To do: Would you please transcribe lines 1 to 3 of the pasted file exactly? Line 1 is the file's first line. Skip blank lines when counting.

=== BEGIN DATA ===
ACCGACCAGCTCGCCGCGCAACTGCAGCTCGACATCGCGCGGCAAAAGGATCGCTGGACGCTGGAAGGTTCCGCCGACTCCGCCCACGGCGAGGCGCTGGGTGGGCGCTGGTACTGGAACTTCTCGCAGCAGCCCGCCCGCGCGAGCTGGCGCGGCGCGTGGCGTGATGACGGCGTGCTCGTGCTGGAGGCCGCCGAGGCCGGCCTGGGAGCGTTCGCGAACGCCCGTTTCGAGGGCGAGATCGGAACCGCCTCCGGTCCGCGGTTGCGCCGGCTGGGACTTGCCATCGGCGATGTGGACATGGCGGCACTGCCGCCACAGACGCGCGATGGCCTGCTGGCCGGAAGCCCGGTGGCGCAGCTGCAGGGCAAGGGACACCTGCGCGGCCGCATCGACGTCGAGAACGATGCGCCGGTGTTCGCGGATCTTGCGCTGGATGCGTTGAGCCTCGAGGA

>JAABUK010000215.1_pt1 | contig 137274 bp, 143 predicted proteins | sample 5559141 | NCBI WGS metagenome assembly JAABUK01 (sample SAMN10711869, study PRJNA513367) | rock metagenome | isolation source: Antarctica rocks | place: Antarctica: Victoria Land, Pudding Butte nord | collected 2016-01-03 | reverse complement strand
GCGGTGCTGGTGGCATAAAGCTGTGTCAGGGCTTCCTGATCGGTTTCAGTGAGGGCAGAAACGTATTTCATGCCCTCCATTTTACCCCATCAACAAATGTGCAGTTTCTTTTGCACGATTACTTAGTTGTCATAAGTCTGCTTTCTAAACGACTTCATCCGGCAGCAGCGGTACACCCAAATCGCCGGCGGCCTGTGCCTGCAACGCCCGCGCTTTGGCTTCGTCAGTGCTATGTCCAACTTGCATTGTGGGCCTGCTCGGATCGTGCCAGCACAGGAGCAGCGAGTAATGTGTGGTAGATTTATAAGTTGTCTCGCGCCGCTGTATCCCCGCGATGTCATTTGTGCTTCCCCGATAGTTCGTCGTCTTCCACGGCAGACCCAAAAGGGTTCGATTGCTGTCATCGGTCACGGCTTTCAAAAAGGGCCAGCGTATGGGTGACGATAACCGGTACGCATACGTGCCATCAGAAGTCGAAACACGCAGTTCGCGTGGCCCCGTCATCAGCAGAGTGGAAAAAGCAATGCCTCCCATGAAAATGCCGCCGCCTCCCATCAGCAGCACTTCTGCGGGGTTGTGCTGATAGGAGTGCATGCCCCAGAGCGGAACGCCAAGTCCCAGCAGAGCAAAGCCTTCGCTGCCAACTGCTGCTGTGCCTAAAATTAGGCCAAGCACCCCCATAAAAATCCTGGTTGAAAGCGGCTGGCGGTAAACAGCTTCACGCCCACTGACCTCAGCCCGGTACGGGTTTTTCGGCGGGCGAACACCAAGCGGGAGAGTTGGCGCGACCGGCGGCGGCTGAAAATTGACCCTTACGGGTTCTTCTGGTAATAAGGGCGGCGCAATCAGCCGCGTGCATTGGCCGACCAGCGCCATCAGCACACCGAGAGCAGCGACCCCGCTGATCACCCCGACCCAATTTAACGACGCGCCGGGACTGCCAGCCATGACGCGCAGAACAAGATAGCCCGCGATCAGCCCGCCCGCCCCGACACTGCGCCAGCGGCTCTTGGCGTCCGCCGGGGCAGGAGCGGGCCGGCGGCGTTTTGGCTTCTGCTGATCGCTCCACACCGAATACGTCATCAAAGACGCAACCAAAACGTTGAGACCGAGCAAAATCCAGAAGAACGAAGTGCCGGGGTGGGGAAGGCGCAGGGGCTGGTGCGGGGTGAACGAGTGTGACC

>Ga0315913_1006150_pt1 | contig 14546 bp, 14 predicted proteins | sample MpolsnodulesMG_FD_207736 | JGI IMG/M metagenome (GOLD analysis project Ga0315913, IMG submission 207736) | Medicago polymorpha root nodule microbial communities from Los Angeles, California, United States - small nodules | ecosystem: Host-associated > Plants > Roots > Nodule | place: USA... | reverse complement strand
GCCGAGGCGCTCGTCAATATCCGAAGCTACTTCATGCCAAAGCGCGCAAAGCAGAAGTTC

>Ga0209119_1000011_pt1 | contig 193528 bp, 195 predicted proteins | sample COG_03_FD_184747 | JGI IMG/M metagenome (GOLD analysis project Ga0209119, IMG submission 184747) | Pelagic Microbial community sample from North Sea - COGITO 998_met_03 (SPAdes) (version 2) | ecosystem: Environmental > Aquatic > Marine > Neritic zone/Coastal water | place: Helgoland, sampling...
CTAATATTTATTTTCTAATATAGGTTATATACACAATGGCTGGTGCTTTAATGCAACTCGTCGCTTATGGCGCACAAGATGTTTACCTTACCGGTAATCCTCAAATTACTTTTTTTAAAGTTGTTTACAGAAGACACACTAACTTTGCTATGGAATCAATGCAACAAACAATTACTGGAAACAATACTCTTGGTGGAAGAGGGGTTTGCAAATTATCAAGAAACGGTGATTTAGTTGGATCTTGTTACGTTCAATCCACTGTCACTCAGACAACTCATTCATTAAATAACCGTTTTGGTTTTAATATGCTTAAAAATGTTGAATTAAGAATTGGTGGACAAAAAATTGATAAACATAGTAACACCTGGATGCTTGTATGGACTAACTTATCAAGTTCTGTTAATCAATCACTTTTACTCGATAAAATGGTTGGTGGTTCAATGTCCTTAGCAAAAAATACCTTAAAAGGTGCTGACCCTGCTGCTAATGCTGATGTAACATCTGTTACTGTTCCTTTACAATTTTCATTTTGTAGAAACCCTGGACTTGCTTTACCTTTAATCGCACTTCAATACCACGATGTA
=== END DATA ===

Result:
ACCGACCAGCTCGCCGCGCAACTGCAGCTCGACATCGCGCGGCAAAAGGATCGCTGGACGCTGGAAGGTTCCGCCGACTCCGCCCACGGCGAGGCGCTGGGTGGGCGCTGGTACTGGAACTTCTCGCAGCAGCCCGCCCGCGCGAGCTGGCGCGGCGCGTGGCGTGATGACGGCGTGCTCGTGCTGGAGGCCGCCGAGGCCGGCCTGGGAGCGTTCGCGAACGCCCGTTTCGAGGGCGAGATCGGAACCGCCTCCGGTCCGCGGTTGCGCCGGCTGGGACTTGCCATCGGCGATGTGGACATGGCGGCACTGCCGCCACAGACGCGCGATGGCCTGCTGGCCGGAAGCCCGGTGGCGCAGCTGCAGGGCAAGGGACACCTGCGCGGCCGCATCGACGTCGAGAACGATGCGCCGGTGTTCGCGGATCTTGCGCTGGATGCGTTGAGCCTCGAGGA

>JAABUK010000215.1_pt1 | contig 137274 bp, 143 predicted proteins | sample 5559141 | NCBI WGS metagenome assembly JAABUK01 (sample SAMN10711869, study PRJNA513367) | rock metagenome | isolation source: Antarctica rocks | place: Antarctica: Victoria Land, Pudding Butte nord | collected 2016-01-03 | reverse complement strand
GCGGTGCTGGTGGCATAAAGCTGTGTCAGGGCTTCCTGATCGGTTTCAGTGAGGGCAGAAACGTATTTCATGCCCTCCATTTTACCCCATCAACAAATGTGCAGTTTCTTTTGCACGATTACTTAGTTGTCATAAGTCTGCTTTCTAAACGACTTCATCCGGCAGCAGCGGTACACCCAAATCGCCGGCGGCCTGTGCCTGCAACGCCCGCGCTTTGGCTTCGTCAGTGCTATGTCCAACTTGCATTGTGGGCCTGCTCGGATCGTGCCAGCACAGGAGCAGCGAGTAATGTGTGGTAGATTTATAAGTTGTCTCGCGCCGCTGTATCCCCGCGATGTCATTTGTGCTTCCCCGATAGTTCGTCGTCTTCCACGGCAGACCCAAAAGGGTTCGATTGCTGTCATCGGTCACGGCTTTCAAAAAGGGCCAGCGTATGGGTGACGATAACCGGTACGCATACGTGCCATCAGAAGTCGAAACACGCAGTTCGCGTGGCCCCGTCATCAGCAGAGTGGAAAAAGCAATGCCTCCCATGAAAATGCCGCCGCCTCCCATCAGCAGCACTTCTGCGGGGTTGTGCTGATAGGAGTGCATGCCCCAGAGCGGAACGCCAAGTCCCAGCAGAGCAAAGCCTTCGCTGCCAACTGCTGCTGTGCCTAAAATTAGGCCAAGCACCCCCATAAAAATCCTGGTTGAAAGCGGCTGGCGGTAAACAGCTTCACGCCCACTGACCTCAGCCCGGTACGGGTTTTTCGGCGGGCGAACACCAAGCGGGAGAGTTGGCGCGACCGGCGGCGGCTGAAAATTGACCCTTACGGGTTCTTCTGGTAATAAGGGCGGCGCAATCAGCCGCGTGCATTGGCCGACCAGCGCCATCAGCACACCGAGAGCAGCGACCCCGCTGATCACCCCGACCCAATTTAACGACGCGCCGGGACTGCCAGCCATGACGCGCAGAACAAGATAGCCCGCGATCAGCCCGCCCGCCCCGACACTGCGCCAGCGGCTCTTGGCGTCCGCCGGGGCAGGAGCGGGCCGGCGGCGTTTTGGCTTCTGCTGATCGCTCCACACCGAATACGTCATCAAAGACGCAACCAAAACGTTGAGACCGAGCAAAATCCAGAAGAACGAAGTGCCGGGGTGGGGAAGGCGCAGGGGCTGGTGCGGGGTGAACGAGTGTGACC